On February 27th, 2007, United States Congressman Steve Cohen introduced a bill that called for an official apology for slavery and the Jim Crow laws.
No one can deny that the institution of slavery and the subsequent Jim Crow laws helped to create the social, economic, and political environment of the country, particularly with respect to the conditions of African-Americans.
But really, what good will an apology do? Will it have an impact of the future of the African-American community? Is it intended to provide closure to those who have felt the repercussions of these institutions and practices? I would say not. Instead, it is just an excuse to clear the federal government from its unappealing past. This is a passive response that does not address the current situations, just the past. Cohen did mention that the affects of slavery and Jim Crow laws are "still lingering." Well, why not address these lingering effects instead? The federal government should stop trying to find ways to pat themselves on the back and instead explore opportunities to enhance the welfare of the African-American community. Racial segregation and discrimination have led to inequities across the board: housing, education, economic opportunity, public service allocation, access to resources, etc. If the United States government wants to apologize for their past, don't just say "Oh yeah, about that whole slavery/discrimination thing... sorry about that. My bad." It's time to look forward and find ways to alleviate these gross inequities and ensure opportunity and access to those still feeling these lingering effects.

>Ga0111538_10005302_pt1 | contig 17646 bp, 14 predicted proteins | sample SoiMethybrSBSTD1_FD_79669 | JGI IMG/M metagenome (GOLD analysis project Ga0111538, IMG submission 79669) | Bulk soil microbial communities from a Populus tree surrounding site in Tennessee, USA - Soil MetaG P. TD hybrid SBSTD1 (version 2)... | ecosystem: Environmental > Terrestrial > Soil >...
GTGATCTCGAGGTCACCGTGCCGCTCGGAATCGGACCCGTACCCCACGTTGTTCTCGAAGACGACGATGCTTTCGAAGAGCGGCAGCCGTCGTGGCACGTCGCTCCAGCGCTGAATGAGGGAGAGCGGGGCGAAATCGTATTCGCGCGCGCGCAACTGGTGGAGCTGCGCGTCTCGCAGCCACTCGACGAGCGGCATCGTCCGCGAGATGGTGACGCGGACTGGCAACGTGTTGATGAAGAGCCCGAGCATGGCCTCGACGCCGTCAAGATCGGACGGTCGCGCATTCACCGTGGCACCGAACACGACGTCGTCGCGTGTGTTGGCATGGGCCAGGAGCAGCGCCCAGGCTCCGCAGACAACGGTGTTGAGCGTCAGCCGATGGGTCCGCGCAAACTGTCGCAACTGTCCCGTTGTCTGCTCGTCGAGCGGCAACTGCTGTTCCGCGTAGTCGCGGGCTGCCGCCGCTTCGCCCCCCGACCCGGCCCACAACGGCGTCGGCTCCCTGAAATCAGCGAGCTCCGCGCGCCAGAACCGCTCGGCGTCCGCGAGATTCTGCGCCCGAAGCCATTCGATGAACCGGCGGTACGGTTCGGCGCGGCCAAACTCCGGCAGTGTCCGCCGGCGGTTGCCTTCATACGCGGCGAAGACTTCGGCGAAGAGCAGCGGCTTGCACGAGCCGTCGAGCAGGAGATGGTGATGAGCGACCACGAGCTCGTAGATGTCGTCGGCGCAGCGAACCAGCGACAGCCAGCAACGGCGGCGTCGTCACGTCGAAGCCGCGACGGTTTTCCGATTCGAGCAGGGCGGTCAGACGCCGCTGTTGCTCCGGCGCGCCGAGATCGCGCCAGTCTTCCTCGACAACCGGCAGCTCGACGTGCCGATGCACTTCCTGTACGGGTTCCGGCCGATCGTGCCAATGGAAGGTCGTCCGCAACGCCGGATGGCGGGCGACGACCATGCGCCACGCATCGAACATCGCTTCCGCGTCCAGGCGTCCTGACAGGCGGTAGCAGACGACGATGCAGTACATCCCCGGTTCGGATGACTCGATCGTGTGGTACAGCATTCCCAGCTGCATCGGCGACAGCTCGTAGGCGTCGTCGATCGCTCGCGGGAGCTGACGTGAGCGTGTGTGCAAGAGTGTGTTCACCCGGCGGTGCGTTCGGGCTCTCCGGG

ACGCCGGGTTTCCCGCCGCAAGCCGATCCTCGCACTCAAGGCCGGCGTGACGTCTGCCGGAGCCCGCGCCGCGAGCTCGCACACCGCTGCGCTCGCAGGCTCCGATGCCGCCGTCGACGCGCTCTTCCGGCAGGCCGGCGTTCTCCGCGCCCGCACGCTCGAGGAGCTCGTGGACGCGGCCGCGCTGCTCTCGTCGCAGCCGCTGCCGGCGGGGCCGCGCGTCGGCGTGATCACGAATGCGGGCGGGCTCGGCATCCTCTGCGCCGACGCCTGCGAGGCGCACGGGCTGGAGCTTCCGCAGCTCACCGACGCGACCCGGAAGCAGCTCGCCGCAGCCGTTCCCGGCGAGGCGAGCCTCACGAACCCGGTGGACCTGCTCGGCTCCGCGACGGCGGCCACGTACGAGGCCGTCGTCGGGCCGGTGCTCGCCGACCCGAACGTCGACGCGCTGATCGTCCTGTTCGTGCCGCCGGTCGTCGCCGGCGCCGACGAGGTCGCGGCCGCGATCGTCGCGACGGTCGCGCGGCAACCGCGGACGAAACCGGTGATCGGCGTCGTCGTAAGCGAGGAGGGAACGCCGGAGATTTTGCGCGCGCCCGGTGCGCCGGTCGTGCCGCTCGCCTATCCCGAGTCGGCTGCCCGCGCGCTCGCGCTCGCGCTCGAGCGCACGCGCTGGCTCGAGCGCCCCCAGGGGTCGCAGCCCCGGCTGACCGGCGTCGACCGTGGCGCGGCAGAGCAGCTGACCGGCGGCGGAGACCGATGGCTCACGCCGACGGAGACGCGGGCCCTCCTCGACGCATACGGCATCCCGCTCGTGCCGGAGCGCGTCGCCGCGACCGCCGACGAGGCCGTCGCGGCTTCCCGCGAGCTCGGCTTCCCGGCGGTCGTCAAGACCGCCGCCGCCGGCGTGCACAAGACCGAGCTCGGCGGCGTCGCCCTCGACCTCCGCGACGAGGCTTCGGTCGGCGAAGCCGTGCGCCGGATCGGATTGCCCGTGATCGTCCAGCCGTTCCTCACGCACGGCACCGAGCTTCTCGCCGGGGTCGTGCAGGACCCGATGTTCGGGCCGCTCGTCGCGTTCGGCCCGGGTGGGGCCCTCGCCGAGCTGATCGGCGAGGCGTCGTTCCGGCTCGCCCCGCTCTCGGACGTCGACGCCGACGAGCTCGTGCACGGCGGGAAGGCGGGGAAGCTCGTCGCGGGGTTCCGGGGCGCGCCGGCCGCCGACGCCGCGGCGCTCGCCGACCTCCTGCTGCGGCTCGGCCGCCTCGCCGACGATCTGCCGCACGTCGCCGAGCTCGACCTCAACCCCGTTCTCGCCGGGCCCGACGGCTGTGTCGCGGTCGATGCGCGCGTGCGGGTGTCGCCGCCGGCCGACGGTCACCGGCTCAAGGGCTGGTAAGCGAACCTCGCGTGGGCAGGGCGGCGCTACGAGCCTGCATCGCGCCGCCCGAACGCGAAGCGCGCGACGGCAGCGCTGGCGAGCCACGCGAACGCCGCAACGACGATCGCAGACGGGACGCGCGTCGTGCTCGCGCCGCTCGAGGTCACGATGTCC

Bottom line: actions speak louder than words... but that won't stop the United States government from ensuring that this self-indulgent flatulence will be heard around the world.